According to CAF/FCA executive director France Daviault, “CAF provides a platform to get owners and apprentices together to talk about apprenticeship.”
As Azilda, Ont.-based shop owner (and former apprentice) Zack Kaattari observes, auto repair is not something you can learn with a couple of years of college training. You need to spend time in a shop: fixing cars, receiving the latest manufacturer-sourced training and bulletins, and facing the real-world conditions that modern techs face every day.
That’s why apprenticeship programs can be so valuable, for both industry newcomers and the owners that employ them. However, programs and the level of government support vary widely across the country, and getting involved can be confusing. The need for a central information and networking source led to the founding of the Canadian Apprenticeship Forum/ Forum Canadienne sur l’Apprentissage in 2000.
According to CAF/FCA executive director France Daviault, “CAF provides a platform to get owners and apprentices together to talk about apprenticeship, to talk about what’s working and what isn’t, and to inform apprenticeship programs.”
The automotive industry is particularly well suited to the apprenticeship system, Daviault observes. It’s an ever-changing industry in terms of technology, so there’s a real need for effective long-term training. “Research has shown that there are many benefits to making sure your employees go through an apprenticeship program. It’s also a great recruitment vehicle.” Being able to offer young people a combination of training and wage-subsidized work, often at competitive salary rates, is highly attractive in the modern job market, she points out.
One of the biggest objections Daviault hears from owners is that in-class training programs, which require apprentices to train away from the shop for six weeks at a time, is costly in both time and money. “But it’s really a long-term investment,” she argues. “And the chances of the employee staying on with you after they complete the program increase when they are supported.”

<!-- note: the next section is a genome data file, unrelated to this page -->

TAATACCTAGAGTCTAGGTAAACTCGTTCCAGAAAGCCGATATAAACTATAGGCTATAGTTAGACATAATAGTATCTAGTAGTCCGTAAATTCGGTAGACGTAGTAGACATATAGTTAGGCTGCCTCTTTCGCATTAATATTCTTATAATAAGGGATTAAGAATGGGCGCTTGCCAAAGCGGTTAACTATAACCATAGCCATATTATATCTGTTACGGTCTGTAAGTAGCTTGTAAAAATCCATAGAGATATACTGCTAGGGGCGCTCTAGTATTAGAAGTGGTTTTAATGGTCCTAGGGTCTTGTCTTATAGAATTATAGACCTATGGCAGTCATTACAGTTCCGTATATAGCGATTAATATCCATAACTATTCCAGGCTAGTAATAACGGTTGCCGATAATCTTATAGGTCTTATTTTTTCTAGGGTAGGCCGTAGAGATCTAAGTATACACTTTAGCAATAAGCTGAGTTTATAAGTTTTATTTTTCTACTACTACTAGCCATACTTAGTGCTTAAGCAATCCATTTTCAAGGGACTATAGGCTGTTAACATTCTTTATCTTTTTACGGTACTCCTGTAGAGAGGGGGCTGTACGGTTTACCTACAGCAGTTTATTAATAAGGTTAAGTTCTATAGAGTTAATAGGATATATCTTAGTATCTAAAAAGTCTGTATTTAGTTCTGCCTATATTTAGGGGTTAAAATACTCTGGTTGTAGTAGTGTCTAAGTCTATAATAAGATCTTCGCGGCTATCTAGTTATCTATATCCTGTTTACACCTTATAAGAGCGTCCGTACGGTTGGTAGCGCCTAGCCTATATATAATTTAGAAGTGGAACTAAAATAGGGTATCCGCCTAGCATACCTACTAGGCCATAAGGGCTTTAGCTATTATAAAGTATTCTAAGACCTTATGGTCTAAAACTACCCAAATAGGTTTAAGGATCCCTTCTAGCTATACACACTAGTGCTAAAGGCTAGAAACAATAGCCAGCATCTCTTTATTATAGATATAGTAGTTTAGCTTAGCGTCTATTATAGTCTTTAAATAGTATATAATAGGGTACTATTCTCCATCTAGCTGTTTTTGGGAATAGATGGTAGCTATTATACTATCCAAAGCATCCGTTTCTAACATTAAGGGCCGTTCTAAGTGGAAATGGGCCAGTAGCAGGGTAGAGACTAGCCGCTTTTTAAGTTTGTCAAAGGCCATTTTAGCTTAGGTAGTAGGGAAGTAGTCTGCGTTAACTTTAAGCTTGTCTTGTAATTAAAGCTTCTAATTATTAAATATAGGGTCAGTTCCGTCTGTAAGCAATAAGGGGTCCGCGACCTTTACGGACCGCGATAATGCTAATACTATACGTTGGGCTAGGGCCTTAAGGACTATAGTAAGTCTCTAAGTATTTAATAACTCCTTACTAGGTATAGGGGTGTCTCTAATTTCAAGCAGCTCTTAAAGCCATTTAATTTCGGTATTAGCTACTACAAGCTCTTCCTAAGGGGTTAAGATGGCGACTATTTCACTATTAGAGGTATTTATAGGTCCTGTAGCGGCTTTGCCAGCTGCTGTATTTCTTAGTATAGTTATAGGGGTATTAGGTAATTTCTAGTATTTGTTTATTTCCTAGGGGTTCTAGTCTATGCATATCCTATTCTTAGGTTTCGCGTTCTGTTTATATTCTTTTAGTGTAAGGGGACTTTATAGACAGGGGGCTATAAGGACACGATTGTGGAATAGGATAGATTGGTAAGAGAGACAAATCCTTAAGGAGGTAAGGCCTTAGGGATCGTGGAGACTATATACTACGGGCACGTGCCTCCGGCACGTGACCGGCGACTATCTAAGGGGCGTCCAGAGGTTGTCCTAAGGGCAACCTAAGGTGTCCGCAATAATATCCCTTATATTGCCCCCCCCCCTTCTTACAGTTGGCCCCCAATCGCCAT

Along with providing a central information exchange for the apprenticeship community at large, much of CAF’s resources are devoted to ongoing research, and through regional and national conferences that bring industry members together to discuss issues of importance. Last June’s biennual National Apprenticeship Conference in Montreal brought together 550 attendees from across the country, with a keynote by Dr. Ken Coates, Canada Research Chair in Regional Innovation, and a wide-ranging slate of talks and seminars. The 2020 edition is scheduled for May 22-24, 2020 in Calgary.
Along with the National Conference, CAF/FCA also sponsors regular regional conferences on more focused issues. In November, over 300 attendees met in Halifax for the Supporting Women In Trades Conference; more recently, CAF members convened in Ottawa to address ways to increase and support the participation of indigenous members in training programs. “[Initiatives like these] are particularly interesting,” says Daviault, “because there are so many opportunities to hire indigenous workers, women and other under-represented groups in the industry. So our role is to help bring these groups together.”
One of CAF’s most dynamic current offerings is its online E-panel, bringing together some 2,500 apprentices in various trades across the country to help create a database of information on real-world data: completion rates of specific programs; barriers to entry; ways to improve the success of high school pre-apprenticeship programs; and other information aimed at raising the success rate and awareness of apprenticeship as a gateway to a lifelong career.
CAF’s website (caf-fca.org) is a great place to start for both owners and young people interested in embarking on apprenticeship training. The CAF website also has up-to-date information on government initiatives, industry news, and upcoming conferences and other events. From there, you can go online to both federal and provincial government sites, where you’ll find a wealth of information on registering, connecting with regional facilitators and applying for training subsidies while you learn.
In an industry that faces an increasing shortage of well-trained and career-oriented young people, participating in apprenticeship training makes absolute sense. “For a successful shop, you always need to think five years ahead. If you want well-trained, savvy educated techs, it makes sense to support them and give them a chance to complete an apprenticeship program. Apprentices are an investment in the future viability of your business.”